Europe’s share listings plumb 10-year low as companies seek alternatives

March 27, 2019

By Clara Denina

LONDON (Reuters) – European initial public offerings slumped to their lowest since the aftermath of the 2008 financial crisis in the first quarter of 2019, as uncertainty over Brexit and the U.S.- China trade dispute leaves companies not wanting to take their chances.

Proceeds from European listings dipped to $292 million in the first three months of 2019, compared to $13.9 billion made in the same period a year ago, Refinitiv data shows.

Those without the appetite to go public with their shares are instead looking to private stake sales and cash injections, previously favored among tech start-ups.

In London, Europe’s biggest stock market, just two companies have listed on the LSE’s main market so far this year – law firm DWF Group, which raised 75 million pounds ($100 million) and software company Dev Clever , raising just 678,000 pounds. In total, 11 companies went public in Europe.

Meanwhile, private equity Carlyle Group is in talks to buy a 30 percent stake in Spain’s Cepsa for up to $3.4 billion, just months after its Abu Dhabi owner Mubadala shelved a listing of the energy company, sources have told Reuters.

The lack of companies joining the stock market to raise capital is in stark contrast to just a few months earlier, when, with much fanfare carmaker Aston Martin made its debut.

“Given the Brexit-related uncertainty in the market is still ongoing, we have a couple of IPOs for which we have done most of the work that have now been pushed to the end of the year,” one banking source said, expecting a pick-up later in 2019.

Bankers say some companies are put off because they cannot achieve top valuations that were available up to a year ago.

Firms such as Aston Martin and financial technology firm Funding Circle, which also listed in London late last year, have performed poorly and are still trading down sharply from their debut prices.

The collapse in listings bodes ill for the prospects of the financial institutions that profit from them.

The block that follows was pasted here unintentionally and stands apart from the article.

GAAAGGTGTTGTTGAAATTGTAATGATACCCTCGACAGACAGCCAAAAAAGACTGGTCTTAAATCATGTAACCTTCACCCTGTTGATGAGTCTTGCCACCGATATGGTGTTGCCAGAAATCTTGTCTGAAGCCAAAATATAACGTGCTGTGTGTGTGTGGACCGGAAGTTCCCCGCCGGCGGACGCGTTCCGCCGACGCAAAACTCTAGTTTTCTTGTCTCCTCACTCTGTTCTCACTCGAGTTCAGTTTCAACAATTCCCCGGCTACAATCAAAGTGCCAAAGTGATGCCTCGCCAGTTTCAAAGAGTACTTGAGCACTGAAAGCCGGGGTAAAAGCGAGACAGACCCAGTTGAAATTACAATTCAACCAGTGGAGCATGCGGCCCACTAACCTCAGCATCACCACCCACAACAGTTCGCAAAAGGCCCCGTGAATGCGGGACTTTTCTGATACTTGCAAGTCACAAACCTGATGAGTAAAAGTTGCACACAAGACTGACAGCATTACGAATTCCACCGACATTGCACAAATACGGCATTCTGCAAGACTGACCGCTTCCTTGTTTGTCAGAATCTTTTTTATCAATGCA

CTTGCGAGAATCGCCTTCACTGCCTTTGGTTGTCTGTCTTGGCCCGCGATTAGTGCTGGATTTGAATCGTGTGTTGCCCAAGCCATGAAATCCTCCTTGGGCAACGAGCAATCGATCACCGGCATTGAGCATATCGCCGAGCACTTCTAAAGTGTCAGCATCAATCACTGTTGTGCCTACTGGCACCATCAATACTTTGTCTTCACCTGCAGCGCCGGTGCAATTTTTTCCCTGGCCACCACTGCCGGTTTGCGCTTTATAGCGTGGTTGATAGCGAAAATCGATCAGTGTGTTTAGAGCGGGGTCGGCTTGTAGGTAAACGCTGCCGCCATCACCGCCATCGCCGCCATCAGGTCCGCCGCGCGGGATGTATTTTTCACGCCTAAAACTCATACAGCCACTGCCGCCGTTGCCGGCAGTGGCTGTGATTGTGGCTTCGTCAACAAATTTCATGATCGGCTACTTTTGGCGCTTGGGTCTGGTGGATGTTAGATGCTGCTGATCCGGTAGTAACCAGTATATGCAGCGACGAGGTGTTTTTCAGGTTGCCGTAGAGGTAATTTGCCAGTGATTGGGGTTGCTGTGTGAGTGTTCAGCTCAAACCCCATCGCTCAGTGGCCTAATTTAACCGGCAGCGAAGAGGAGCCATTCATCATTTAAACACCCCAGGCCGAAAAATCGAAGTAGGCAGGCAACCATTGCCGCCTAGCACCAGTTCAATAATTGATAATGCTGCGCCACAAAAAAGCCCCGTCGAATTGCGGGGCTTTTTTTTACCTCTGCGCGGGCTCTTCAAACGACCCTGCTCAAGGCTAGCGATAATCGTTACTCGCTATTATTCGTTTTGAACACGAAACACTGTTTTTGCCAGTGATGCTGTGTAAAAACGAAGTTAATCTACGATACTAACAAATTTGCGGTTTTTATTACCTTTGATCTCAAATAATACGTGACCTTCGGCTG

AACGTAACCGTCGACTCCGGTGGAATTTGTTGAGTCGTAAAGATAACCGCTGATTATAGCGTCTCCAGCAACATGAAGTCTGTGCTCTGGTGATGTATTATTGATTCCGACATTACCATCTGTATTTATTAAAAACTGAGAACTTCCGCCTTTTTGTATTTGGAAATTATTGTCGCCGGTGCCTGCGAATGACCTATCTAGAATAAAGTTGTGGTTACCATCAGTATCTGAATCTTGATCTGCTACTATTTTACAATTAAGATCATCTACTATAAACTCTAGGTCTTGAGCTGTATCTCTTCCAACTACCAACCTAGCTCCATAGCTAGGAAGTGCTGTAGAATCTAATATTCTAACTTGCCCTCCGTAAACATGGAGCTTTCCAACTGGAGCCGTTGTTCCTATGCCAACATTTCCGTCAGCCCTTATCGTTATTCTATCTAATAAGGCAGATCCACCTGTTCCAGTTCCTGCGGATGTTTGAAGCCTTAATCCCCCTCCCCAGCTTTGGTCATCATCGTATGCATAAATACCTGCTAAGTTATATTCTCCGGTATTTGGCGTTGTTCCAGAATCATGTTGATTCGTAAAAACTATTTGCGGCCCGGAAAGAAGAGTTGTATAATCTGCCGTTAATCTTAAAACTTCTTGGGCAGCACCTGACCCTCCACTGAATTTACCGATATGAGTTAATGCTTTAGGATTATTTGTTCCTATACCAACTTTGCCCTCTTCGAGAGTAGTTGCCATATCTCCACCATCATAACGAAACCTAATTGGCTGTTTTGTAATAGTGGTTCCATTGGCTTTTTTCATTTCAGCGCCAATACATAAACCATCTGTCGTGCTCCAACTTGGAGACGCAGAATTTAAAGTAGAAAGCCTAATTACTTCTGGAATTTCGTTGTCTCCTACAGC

Just $3.64 million has been collected by banks in fees from European IPOs so far this year, down from $114.31 million in the same period of 2018, according to Refinitiv data.

The drought has pushed ECM bankers to find alternative ways to bring in fees.

Some said they are spending more time working on private placements of shares or scouting out companies in distressed situations that need fresh capital.

Online wealth manager Nutmeg raised $58.2 million from investors in January, including Goldman Sachs Group while mobile-only bank Monzo raised 20 million pounds from its existing customers in December after an 85 million pounds funding.

“Having the public investor community willing to offer good valuations and enable companies to raise primary capital without the burden of going public is becoming more common,” said Daniel Simons, ECM partner at law firm Hogan Lovells.


Firms still intent on going public are watching and waiting.

Volkswagen on March 13 halted preparations for the IPO of its trucks unit Traton until market conditions improve.

Activity is expected to slowly improve throughout the year and is likely to be led by the buoyant payments sector.

Italy’s Nexi is expected to list next month in one of the biggest flotations of the year, while Dubai-based payment firm Network International is set to be the first international company to list in London this year.

Elsewhere, South Africa’s media and internet giant Naspers is planning a bumper listing in Amsterdam with the spin-off of its international e-commerce ventures including its one third stake in China’s Tencent.

(Editing by Elaine Hardcastle)

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